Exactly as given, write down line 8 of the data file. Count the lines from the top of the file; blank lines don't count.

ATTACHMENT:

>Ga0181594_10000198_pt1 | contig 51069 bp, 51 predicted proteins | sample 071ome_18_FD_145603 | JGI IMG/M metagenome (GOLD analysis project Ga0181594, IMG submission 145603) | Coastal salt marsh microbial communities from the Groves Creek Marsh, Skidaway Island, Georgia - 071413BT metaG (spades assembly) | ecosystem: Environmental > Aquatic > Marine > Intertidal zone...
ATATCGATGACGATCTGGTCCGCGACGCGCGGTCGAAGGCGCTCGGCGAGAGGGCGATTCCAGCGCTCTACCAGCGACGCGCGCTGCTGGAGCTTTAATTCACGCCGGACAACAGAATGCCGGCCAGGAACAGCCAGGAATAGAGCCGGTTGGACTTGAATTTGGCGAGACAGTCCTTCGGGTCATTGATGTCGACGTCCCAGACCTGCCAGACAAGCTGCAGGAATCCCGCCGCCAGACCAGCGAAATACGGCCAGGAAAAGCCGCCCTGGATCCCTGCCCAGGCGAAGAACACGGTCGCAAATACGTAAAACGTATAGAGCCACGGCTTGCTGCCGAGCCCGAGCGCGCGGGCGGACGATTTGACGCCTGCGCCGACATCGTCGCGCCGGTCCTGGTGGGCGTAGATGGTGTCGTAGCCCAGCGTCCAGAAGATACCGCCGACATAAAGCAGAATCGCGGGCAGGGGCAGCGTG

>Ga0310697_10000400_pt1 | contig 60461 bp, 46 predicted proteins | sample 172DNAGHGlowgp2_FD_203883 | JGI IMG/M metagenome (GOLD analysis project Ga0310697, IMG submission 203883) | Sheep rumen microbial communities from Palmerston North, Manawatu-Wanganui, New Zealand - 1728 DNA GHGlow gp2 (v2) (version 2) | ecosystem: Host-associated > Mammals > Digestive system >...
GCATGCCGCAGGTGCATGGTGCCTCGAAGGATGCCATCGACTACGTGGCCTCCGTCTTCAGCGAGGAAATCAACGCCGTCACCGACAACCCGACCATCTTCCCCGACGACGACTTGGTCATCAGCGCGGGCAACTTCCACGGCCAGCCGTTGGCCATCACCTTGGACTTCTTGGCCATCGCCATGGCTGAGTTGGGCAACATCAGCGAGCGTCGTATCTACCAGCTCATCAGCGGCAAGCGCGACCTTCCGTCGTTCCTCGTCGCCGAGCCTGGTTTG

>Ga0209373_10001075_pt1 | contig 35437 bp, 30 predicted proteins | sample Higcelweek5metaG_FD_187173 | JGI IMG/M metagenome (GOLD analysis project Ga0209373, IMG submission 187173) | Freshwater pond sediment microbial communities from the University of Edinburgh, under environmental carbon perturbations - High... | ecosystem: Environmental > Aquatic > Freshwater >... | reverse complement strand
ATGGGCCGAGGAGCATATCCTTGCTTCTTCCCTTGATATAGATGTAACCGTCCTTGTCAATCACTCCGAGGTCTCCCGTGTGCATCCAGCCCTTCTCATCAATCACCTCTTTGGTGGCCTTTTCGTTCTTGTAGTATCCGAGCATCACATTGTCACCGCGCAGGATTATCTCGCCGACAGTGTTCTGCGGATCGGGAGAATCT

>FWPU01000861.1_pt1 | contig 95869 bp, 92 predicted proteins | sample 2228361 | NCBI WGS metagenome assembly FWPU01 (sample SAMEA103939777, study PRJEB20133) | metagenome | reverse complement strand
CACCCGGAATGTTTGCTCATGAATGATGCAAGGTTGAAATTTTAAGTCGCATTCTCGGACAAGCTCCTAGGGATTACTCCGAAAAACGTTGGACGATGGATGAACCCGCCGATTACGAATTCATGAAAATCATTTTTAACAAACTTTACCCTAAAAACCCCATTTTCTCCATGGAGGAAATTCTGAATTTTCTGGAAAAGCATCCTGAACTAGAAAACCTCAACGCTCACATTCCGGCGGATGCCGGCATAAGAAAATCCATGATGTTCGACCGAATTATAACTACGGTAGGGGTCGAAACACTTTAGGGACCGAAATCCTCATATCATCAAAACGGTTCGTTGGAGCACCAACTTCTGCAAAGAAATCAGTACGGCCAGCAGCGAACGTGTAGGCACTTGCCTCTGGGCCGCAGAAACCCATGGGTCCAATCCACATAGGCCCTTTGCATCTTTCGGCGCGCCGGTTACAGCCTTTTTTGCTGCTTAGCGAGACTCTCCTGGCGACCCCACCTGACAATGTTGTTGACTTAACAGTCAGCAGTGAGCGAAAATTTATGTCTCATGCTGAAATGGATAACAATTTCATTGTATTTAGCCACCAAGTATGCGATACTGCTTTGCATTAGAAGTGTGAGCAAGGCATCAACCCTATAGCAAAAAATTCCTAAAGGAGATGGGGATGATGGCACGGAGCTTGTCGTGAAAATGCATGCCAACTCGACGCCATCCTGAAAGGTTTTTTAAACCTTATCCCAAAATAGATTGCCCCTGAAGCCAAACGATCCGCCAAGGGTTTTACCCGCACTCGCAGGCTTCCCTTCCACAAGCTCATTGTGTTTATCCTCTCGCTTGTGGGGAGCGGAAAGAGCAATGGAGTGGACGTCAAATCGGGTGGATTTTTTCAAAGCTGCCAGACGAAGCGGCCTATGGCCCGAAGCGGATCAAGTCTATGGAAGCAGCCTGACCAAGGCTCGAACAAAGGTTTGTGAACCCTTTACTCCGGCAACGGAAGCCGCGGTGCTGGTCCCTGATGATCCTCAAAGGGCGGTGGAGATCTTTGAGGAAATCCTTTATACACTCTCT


CACCCGGAATGTTTGCTCATGAATGATGCAAGGTTGAAATTTTAAGTCGCATTCTCGGACAAGCTCCTAGGGATTACTCCGAAAAACGTTGGACGATGGATGAACCCGCCGATTACGAATTCATGAAAATCATTTTTAACAAACTTTACCCTAAAAACCCCATTTTCTCCATGGAGGAAATTCTGAATTTTCTGGAAAAGCATCCTGAACTAGAAAACCTCAACGCTCACATTCCGGCGGATGCCGGCATAAGAAAATCCATGATGTTCGACCGAATTATAACTACGGTAGGGGTCGAAACACTTTAGGGACCGAAATCCTCATATCATCAAAACGGTTCGTTGGAGCACCAACTTCTGCAAAGAAATCAGTACGGCCAGCAGCGAACGTGTAGGCACTTGCCTCTGGGCCGCAGAAACCCATGGGTCCAATCCACATAGGCCCTTTGCATCTTTCGGCGCGCCGGTTACAGCCTTTTTTGCTGCTTAGCGAGACTCTCCTGGCGACCCCACCTGACAATGTTGTTGACTTAACAGTCAGCAGTGAGCGAAAATTTATGTCTCATGCTGAAATGGATAACAATTTCATTGTATTTAGCCACCAAGTATGCGATACTGCTTTGCATTAGAAGTGTGAGCAAGGCATCAACCCTATAGCAAAAAATTCCTAAAGGAGATGGGGATGATGGCACGGAGCTTGTCGTGAAAATGCATGCCAACTCGACGCCATCCTGAAAGGTTTTTTAAACCTTATCCCAAAATAGATTGCCCCTGAAGCCAAACGATCCGCCAAGGGTTTTACCCGCACTCGCAGGCTTCCCTTCCACAAGCTCATTGTGTTTATCCTCTCGCTTGTGGGGAGCGGAAAGAGCAATGGAGTGGACGTCAAATCGGGTGGATTTTTTCAAAGCTGCCAGACGAAGCGGCCTATGGCCCGAAGCGGATCAAGTCTATGGAAGCAGCCTGACCAAGGCTCGAACAAAGGTTTGTGAACCCTTTACTCCGGCAACGGAAGCCGCGGTGCTGGTCCCTGATGATCCTCAAAGGGCGGTGGAGATCTTTGAGGAAATCCTTTATACACTCTCT